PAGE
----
How long can the past be kept secret?
It is a time of austerity. Financial cuts are biting hard and the once great City of Liverpool finds itself now almost bankrupt. At the eleventh hour funding is found in the form of enigmatic billionaire Kirk Bovind, a religious zealot, determined to change the moral and religious fibre of his old hometown and bringing salvation to the streets.
So when a man disappears without trace solitary lawyer, Erasmus Jones, agrees to track down missing Stephen, but quickly discovers that this is more than just a missing person case. Men are being brutally murdered across the city and Erasmus suspects the deaths are all linked.
As the search for Stephen grows and the ripples from the past begin to spread Erasmus has to ask himself whether Bovind could be behind the killings or if someone is trying to frame him and weaken the strangle hold he has over the city?
Who will be the next to die…?
Giveaway: a Rafflecopter giveaway
My Rating: 4/5
Review: This is a little different from the books I usually read. It’s an intriguing mix of a story as well, there’s missing people and murders which is clearly crime and my favourite genre so that’s not a surprise but the other side of the story is. It reminded me of the Black Mirror series (formerly of Ch4, now on Netflix) in which the near future is depicted as a ‘what if’. In this story Liverpool is nearly bankrupt, there will be no money left soon to pay wages, collect refuse, etc but in comes someone who has grown up there and then made their fortune in the US. This person comes apparently to save his home city from ruin and that’s the Black Mirror bit for me. Everyone knows of the recent financial crisis and it’s almost as if the author has thought ‘what if things were worse?’ ‘what if someone with money came in to effectively buy the city?’. A slight stretch of the imagination but not ludicrously so given what I’ve seen and read in the news over the past few years.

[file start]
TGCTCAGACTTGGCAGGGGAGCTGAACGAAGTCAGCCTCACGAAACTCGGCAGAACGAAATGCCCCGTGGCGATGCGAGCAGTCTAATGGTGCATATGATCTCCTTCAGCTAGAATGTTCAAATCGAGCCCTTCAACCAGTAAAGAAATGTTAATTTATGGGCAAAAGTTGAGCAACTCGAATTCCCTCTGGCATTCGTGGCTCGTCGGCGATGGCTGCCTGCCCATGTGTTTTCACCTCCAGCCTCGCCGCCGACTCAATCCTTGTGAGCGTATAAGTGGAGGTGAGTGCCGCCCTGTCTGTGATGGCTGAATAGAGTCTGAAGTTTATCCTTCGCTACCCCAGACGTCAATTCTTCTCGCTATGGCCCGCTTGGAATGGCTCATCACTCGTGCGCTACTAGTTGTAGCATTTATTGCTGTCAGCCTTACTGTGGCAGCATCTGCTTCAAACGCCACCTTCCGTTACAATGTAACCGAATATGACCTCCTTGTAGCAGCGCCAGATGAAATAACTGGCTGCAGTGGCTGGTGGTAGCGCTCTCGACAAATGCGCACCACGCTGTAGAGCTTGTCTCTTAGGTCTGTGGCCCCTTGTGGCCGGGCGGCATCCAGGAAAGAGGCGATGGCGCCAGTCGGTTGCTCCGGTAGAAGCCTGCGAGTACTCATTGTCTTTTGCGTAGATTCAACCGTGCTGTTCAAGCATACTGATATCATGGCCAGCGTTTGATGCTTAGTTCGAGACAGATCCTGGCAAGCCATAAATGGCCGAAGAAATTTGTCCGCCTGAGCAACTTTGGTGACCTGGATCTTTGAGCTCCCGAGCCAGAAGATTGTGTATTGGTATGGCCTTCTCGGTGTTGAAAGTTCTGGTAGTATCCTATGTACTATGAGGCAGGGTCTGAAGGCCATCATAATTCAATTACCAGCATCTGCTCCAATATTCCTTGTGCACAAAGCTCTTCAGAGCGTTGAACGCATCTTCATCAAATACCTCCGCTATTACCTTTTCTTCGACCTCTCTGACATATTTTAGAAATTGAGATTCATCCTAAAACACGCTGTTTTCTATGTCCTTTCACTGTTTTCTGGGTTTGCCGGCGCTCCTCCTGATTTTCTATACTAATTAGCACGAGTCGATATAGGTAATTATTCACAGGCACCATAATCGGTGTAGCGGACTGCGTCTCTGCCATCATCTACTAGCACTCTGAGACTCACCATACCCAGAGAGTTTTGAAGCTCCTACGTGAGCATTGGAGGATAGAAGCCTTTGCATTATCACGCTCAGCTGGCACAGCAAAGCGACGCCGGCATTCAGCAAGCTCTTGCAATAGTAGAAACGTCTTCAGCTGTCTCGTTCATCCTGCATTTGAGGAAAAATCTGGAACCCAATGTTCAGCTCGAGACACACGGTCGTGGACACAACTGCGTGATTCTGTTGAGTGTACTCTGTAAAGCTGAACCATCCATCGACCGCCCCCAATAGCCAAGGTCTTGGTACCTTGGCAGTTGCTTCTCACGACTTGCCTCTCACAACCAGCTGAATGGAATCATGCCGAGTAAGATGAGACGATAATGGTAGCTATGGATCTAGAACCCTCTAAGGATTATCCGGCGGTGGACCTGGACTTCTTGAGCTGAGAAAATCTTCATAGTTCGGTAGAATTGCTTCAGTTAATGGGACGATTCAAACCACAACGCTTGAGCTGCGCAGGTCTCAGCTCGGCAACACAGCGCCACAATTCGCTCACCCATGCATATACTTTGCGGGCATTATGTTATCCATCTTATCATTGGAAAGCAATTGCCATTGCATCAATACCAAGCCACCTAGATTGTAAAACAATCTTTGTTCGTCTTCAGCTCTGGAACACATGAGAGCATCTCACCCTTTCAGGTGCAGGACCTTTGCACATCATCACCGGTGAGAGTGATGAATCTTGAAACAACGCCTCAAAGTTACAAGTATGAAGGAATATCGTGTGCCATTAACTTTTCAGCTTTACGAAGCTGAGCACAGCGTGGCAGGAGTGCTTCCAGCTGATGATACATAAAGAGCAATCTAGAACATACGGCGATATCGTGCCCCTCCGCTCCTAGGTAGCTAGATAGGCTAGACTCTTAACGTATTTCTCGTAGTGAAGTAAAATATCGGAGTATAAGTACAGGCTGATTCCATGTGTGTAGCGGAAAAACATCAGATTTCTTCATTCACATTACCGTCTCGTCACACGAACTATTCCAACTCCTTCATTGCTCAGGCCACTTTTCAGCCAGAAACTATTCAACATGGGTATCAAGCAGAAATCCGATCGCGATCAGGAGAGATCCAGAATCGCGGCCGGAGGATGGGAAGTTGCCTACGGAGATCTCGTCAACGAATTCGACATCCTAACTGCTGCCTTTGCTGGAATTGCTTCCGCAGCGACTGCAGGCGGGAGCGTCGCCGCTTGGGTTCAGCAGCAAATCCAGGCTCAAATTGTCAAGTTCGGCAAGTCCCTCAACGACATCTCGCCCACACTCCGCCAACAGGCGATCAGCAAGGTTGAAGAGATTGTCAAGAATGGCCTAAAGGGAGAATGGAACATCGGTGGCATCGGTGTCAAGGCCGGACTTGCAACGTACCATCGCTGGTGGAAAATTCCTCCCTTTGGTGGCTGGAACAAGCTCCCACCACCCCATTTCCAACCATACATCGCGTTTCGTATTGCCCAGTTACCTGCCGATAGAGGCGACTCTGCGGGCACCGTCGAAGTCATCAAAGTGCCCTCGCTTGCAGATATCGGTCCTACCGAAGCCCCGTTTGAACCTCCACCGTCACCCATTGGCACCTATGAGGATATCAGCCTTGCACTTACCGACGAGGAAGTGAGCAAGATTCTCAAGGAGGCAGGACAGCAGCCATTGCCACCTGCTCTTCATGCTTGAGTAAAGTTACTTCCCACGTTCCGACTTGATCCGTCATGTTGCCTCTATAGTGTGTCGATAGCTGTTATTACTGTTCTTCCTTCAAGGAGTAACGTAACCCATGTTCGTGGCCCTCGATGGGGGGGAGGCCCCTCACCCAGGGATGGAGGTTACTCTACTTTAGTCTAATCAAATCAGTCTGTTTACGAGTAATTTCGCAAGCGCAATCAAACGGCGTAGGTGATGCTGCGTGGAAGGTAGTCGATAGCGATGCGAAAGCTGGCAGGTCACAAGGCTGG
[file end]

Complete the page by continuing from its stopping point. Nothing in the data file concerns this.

These two parts for me make this an intriguing story, there’s the questions that come with the supposed salvation of the city and it’s benefactor, why, what’s in it for him, etc and then the disappearances and murders, what’s going on there and are they connected.
The way the story is written gives the reader time with both aspects of it as both are equally important. The descriptiveness is good too, I’ve been to many cities in the UK but not Liverpool for some reason but the descriptions of both the city and the effects of weather, etc on it are vivid and definitely add an extra layer to the story.
I like crime and psychological thrillers and I would say this fits into both so would be worth a try for anyone who also likes these genres, and those who are new to them, but want something a little different from the books that are currently available.
About the author: Phil Kurthausen was brought up in Merseyside where he dreamt of being a novelist but ended up working as a lawyer. He has travelled the world working as a flower salesman, a light bulb repair technician and, though scared of heights, painting the Sydney Harbour Bridge. Ken Dodd once put him in a headlock for being annoying.
He has had work broadcast on BBC radio 4 extra, published some short stories and his novel ‘The Killing Pool’ won the Thriller Round in the Harper Collins People’s Novelist Competition broadcast on ITV in November 2011 and appeared in the final. It was later shortlisted for the Dundee International Literary Prize in 2012. He lives in Chester.